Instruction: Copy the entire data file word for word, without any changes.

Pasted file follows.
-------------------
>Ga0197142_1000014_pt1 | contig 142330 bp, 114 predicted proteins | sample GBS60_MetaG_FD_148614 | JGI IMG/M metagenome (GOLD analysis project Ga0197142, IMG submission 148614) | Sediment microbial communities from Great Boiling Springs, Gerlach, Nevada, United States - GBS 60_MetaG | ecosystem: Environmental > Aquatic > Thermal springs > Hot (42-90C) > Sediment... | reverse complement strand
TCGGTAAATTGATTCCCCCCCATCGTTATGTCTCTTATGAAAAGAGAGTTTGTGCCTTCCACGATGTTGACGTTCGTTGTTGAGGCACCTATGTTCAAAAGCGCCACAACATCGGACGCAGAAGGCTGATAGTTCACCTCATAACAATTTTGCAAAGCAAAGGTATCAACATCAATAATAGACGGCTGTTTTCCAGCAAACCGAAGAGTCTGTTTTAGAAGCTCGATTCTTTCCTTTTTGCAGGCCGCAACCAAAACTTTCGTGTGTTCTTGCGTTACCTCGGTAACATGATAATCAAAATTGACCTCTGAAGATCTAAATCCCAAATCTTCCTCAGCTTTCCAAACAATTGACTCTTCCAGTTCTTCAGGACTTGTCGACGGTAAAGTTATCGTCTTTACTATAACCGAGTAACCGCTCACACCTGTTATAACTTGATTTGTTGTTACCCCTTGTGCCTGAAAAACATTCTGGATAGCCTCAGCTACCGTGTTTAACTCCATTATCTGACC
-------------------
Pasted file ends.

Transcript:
>Ga0197142_1000014_pt1 | contig 142330 bp, 114 predicted proteins | sample GBS60_MetaG_FD_148614 | JGI IMG/M metagenome (GOLD analysis project Ga0197142, IMG submission 148614) | Sediment microbial communities from Great Boiling Springs, Gerlach, Nevada, United States - GBS 60_MetaG | ecosystem: Environmental > Aquatic > Thermal springs > Hot (42-90C) > Sediment... | reverse complement strand
TCGGTAAATTGATTCCCCCCCATCGTTATGTCTCTTATGAAAAGAGAGTTTGTGCCTTCCACGATGTTGACGTTCGTTGTTGAGGCACCTATGTTCAAAAGCGCCACAACATCGGACGCAGAAGGCTGATAGTTCACCTCATAACAATTTTGCAAAGCAAAGGTATCAACATCAATAATAGACGGCTGTTTTCCAGCAAACCGAAGAGTCTGTTTTAGAAGCTCGATTCTTTCCTTTTTGCAGGCCGCAACCAAAACTTTCGTGTGTTCTTGCGTTACCTCGGTAACATGATAATCAAAATTGACCTCTGAAGATCTAAATCCCAAATCTTCCTCAGCTTTCCAAACAATTGACTCTTCCAGTTCTTCAGGACTTGTCGACGGTAAAGTTATCGTCTTTACTATAACCGAGTAACCGCTCACACCTGTTATAACTTGATTTGTTGTTACCCCTTGTGCCTGAAAAACATTCTGGATAGCCTCAGCTACCGTGTTTAACTCCATTATCTGACC